Hellenic Ornithological Society, photo: G.Alexandris
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November 12, 2018
So...what were the Egyptian vultures in Greece up to during breeding season 2018?

One more year, true to their annual meeting with us, as they have done for thousands of years, the Egyptian vultures flew all the way from Africa breed in Greece.

According to the results of the monitoring efforts carried out by HOS/Birdlife Greece and WWF Greece in the framework of the LIFE Project “Egyptian vulture New LIFE”, the breeding season of 2018 showed a similar trend to that of the previous year. The number of occupied territories remained the same (six territories), as so did the number of pairs (five pairs) and the number of breeding pairs (four pairs), but the number of successful fledglings increased to five from three in 2017!

The region of Thrace was home to four Egyptian vulture pairs (three in Dadia Forest National Park and one in Kompsatos area). The three pairs in Dadia nested, but only two managed to successfully raise their offspring, each of them raising two fledglings. All the fledglings flew successfully from their nests and departed for their (first) migratory journey. Although the pair in Kompsatos didn’t nest, an important discovery was made: one of the birds had been replaced by an Egyptian vulture from Bulgaria, but not only that, this bird was the only survivor of the nine chicks that had been tagged with a satellite transmitter in 2012! Although the pair spent the whole spring period in their territory, from July onwards they started also to visit very often the neighboring Bulgaria.

The region of Meteora was this year’s champion, winning two first places: the first came on March 19th with the first observation of an Egyptian vulture in Greece and the whole Balkans, that of the well-known "Crooked-tail", the lonely Egyptian vulture male of Meteora, who once again was left without a mate. The second one, came on May 22nd, when the first Egyptian vulture chick of the Balkans hatched in Meteora. But the greatest success of all was the fact that the last pair of Meteora managed to successfully raise their chick after four years of failed attempts! Towards the end of August, all four Egyptian vultures left the rocks of Meteora and started their migration trip to Africa.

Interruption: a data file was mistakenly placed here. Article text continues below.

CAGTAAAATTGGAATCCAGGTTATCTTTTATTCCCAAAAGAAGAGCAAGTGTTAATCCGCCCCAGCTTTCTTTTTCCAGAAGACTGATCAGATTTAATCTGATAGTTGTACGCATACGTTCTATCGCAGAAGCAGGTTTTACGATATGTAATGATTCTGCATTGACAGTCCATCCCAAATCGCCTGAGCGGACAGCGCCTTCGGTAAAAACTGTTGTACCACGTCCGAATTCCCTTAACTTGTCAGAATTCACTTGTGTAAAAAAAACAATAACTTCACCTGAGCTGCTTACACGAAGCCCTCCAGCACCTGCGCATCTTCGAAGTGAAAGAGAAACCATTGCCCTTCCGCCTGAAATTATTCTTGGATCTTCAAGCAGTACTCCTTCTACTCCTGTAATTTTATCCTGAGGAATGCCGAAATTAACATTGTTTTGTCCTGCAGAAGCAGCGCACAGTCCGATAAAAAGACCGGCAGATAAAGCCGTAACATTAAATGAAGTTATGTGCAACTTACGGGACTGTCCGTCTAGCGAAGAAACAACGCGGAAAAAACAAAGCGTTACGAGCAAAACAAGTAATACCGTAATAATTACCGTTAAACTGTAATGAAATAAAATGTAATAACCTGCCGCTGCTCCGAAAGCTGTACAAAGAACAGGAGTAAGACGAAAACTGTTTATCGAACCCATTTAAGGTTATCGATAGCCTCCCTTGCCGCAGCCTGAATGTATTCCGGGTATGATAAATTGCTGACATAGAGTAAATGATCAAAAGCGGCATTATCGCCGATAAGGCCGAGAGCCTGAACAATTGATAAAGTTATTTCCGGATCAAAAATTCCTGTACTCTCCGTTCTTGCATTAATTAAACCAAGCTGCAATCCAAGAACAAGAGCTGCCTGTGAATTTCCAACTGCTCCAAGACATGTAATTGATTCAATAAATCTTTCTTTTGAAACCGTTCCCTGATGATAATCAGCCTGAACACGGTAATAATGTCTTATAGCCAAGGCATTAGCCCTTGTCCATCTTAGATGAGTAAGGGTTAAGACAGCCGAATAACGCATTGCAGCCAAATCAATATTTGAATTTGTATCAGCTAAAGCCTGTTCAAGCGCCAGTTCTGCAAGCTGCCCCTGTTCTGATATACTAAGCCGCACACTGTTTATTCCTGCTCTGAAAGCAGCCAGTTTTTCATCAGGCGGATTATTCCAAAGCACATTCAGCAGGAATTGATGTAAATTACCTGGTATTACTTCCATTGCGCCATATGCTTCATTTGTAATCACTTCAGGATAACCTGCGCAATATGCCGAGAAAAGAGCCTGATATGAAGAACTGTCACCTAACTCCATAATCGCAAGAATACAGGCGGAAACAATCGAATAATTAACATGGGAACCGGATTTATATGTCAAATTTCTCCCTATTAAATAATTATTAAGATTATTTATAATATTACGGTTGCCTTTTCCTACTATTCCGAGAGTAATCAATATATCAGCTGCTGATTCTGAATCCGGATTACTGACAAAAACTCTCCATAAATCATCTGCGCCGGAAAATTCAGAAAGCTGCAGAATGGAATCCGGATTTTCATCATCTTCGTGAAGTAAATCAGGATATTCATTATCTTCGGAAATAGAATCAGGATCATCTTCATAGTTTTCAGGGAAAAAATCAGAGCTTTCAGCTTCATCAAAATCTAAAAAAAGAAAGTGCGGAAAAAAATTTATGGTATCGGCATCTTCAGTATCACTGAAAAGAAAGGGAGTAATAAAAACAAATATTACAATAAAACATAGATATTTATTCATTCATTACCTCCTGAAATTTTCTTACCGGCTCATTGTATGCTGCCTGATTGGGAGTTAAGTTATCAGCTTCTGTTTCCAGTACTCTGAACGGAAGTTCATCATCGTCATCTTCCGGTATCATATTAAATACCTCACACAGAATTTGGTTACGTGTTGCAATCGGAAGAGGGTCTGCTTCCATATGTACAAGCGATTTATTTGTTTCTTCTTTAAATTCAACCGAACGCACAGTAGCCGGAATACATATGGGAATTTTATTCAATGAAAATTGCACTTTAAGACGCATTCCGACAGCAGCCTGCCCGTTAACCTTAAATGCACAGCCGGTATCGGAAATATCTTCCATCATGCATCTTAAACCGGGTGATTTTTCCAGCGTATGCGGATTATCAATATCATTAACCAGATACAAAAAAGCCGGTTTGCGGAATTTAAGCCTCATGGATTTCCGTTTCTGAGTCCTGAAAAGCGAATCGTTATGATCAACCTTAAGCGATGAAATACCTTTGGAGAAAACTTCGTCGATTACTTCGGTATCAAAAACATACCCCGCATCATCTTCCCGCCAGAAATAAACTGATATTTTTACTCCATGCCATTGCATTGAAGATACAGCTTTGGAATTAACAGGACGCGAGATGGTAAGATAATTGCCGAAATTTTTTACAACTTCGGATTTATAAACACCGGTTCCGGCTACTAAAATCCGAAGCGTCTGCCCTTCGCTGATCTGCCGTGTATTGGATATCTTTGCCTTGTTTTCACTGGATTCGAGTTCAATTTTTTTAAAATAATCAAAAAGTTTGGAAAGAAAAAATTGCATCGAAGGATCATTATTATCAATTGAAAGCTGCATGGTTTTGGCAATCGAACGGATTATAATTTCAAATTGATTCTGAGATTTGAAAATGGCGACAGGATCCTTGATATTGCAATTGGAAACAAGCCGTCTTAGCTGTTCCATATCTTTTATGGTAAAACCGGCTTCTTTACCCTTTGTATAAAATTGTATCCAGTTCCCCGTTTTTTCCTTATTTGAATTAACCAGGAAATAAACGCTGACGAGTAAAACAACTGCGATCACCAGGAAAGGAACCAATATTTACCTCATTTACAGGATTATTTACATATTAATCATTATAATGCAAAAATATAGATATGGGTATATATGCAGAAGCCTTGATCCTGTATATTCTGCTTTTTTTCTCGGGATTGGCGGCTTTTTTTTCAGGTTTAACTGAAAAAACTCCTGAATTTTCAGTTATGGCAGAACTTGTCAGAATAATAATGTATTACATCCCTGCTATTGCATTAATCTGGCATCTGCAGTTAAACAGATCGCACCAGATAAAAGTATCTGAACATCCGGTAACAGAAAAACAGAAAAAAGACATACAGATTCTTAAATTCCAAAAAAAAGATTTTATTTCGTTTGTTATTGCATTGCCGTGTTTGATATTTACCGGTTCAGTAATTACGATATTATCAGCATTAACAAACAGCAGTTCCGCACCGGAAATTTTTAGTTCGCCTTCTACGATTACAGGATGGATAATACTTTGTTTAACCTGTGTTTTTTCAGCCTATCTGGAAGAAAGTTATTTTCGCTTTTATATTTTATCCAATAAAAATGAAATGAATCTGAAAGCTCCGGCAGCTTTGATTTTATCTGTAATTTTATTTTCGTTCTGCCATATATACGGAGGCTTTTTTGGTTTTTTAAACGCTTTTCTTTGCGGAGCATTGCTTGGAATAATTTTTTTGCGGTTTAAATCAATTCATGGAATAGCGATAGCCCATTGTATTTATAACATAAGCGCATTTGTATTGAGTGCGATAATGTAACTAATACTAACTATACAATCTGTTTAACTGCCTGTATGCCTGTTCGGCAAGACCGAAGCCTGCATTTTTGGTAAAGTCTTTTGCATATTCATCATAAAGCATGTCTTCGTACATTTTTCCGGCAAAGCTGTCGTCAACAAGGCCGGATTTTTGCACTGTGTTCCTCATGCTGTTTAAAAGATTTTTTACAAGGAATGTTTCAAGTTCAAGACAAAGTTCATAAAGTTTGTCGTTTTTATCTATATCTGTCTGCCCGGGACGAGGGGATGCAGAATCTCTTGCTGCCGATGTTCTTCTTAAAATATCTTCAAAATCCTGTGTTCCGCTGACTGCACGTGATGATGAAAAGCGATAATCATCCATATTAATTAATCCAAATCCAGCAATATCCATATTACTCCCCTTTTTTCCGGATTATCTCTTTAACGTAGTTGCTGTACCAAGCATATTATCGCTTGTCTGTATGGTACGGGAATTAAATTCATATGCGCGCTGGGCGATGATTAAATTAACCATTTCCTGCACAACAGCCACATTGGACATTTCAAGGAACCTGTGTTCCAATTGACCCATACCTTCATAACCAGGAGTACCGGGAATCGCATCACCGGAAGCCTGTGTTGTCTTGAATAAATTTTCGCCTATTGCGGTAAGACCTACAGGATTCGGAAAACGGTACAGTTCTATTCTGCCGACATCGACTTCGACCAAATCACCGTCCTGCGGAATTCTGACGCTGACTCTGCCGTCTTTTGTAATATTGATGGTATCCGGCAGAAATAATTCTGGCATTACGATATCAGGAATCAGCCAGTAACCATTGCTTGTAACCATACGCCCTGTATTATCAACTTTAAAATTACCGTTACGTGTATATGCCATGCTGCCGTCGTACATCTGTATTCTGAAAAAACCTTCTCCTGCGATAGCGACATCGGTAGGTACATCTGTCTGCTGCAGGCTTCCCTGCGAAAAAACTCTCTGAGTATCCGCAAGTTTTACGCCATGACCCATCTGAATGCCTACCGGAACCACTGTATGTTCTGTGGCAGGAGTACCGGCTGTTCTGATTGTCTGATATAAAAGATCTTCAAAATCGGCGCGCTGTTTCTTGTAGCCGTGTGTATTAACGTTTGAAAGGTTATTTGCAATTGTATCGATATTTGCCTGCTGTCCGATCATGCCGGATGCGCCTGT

In Epirus, Aoos, the adult Egyptian vulture, tagged with a satellite transmitter in 2015 by HOS/Birdlife Greece, returned again this year from the distant Chad where it usually winters choosing a safe route through the eastern Mediterranean countries rather than the dangerous . Unfortunately Aoos didn’t manage to raise a chick this year as he had in the previous years (his breeding territory is in Albania but visits the Konitsa region on a daily basis to feed) and thus began his long trip to Africa in mid-August, safely reaching his winter destination in sub-Saharan Africa.

To summarize the above, one of the most important results of this breeding season is that no Egyptian vultures were poisoned. For a population that has suffered such a sharp decline as the Egyptian vulture’s has in recent decades, this year’s results are to be considered an important success. They are a combination of luck and of our constant efforts against the illegal practice of poison baits through the actions of the LIFE Projects that have been implemented since 2012 for the protection of the Egyptian vulture.

We wish our Egyptian vultures to safely go through the winter season in Africa and to see them again next spring in the Greek sky, bringing with them new members in the team!


The Egyptian Vulture New LIFE Project is implemented by the Bulgarian Society for the Protection of Birds/BirdLife Bulgaria, in collaboration with the Hellenic Ornithological Society/BirdLife Greece, WWF Greece, the Royal Society for the Protection of Birds/BirdLife UK (RSPB), Doğa Derneği/BirdLife Turkey, regional offices of BirdLife International in Africa and Middle East, A.P. Leventis Ornithological and Research Institute (APLORI), CMS Raptors MoU and Green Balkans. The Project is funded by the LIFE+ financial instrument of the European Union and the A.G. Leventis Foundation.




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